Market Conditions

Much has been said about the emerging market growth story, but whether one adheres to it or not, there is a fundamental reason for emerging market outperformance: the higher volatility makes it a riskier asset class. Investors should be compensated for taking risk, and with emerging markets they have been over the long term. Emerging markets have a tendency to go through dramatic and often prolonged busts, but over the long term they have outperformed developed markets by an average of 1.5 percent annually since 1950.


 
Since 1995 the annualized volatility on the MSCI emerging markets index has been roughly 25 percent, in contrast to about 15 percent for the MSCI world index of developed countries. However, the quantitative easing of the recent past has damped volatility as investors have been forced into riskier asset classes in their hunt for higher yields. With quantitative easing now coming to an end, at least in the US, we are returning to a more normal environment. Still emerging markets offer to asset managers the combined benefits of diversification, lesser correlation with developed markets, and a value-accretive proposition that is not tainted by excessive leverage.


 
Closer to home, the GCC markets remain stable with high liquidity reserves and sustainable growth levels. Lower energy prices are predicted to have a lesser impact than originally feared due to committed public spending on core projects (housing, health, and infrastructure), healthy business environments, and the gradual rise in non-energy related services. These factors combined have kept enterprises afloat and growing, consequently fostering a favorable investment environment for private equity firms with sufficient ‘dry powder’ and growth-orientated strategies. The dry powder of private equity firms (reportedly $6.4 billion) is poised to stimulate a wave of IPOs for long-awaited exits and spur M&A activity with managers under pressure from LPs to deploy or return capital.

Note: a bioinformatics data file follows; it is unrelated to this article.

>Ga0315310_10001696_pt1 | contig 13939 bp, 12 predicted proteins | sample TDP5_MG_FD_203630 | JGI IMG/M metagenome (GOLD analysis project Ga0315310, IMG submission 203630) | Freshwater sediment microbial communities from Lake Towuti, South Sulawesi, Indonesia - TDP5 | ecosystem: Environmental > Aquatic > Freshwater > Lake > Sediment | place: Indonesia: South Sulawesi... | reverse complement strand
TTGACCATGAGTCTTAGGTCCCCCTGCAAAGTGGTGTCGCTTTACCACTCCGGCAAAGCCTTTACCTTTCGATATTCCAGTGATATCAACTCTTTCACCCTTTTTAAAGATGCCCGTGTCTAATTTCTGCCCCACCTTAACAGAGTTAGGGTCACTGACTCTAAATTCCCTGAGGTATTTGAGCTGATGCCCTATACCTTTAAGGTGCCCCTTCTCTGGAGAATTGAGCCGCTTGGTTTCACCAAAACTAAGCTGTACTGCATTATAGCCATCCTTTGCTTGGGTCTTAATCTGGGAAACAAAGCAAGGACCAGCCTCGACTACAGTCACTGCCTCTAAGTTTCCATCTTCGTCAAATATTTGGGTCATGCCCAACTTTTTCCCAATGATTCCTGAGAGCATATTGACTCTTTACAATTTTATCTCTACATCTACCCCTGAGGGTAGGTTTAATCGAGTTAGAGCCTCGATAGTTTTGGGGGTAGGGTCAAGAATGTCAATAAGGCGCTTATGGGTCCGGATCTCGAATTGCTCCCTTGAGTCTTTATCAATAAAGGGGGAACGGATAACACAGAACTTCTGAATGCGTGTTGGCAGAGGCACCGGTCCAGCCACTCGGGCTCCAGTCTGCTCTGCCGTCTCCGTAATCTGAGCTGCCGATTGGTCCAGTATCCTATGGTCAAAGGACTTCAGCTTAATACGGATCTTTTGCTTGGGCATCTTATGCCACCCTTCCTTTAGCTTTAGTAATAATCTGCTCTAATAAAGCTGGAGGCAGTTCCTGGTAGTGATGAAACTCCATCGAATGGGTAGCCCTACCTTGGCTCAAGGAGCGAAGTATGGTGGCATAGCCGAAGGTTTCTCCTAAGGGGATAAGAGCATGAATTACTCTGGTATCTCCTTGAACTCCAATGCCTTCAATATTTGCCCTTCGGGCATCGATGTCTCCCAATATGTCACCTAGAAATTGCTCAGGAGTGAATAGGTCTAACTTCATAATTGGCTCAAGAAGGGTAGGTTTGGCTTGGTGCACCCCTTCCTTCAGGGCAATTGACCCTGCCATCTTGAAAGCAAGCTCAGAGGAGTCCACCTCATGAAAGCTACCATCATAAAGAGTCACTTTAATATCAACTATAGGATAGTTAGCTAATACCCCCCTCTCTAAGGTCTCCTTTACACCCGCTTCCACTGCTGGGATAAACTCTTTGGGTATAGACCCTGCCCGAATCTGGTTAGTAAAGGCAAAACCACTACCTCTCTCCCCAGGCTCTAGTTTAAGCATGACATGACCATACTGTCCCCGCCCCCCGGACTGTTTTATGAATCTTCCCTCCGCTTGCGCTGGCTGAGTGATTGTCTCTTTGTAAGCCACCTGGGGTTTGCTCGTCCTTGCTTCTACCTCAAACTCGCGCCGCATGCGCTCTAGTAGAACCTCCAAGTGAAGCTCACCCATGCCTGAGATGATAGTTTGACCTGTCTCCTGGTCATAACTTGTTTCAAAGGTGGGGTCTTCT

The GCC and other select markets of North Africa such as Egypt and Morocco hold most of the investment opportunities for private equity in the MENA region. The receding effects of the Arab Spring coupled with growing demographics, and a reinvigorated trade activity render enterprises operating in such markets prized targets for investments. An increase in transactional rate of both entries and exits is anticipated, assisted by available capital for deployment and better market conditions.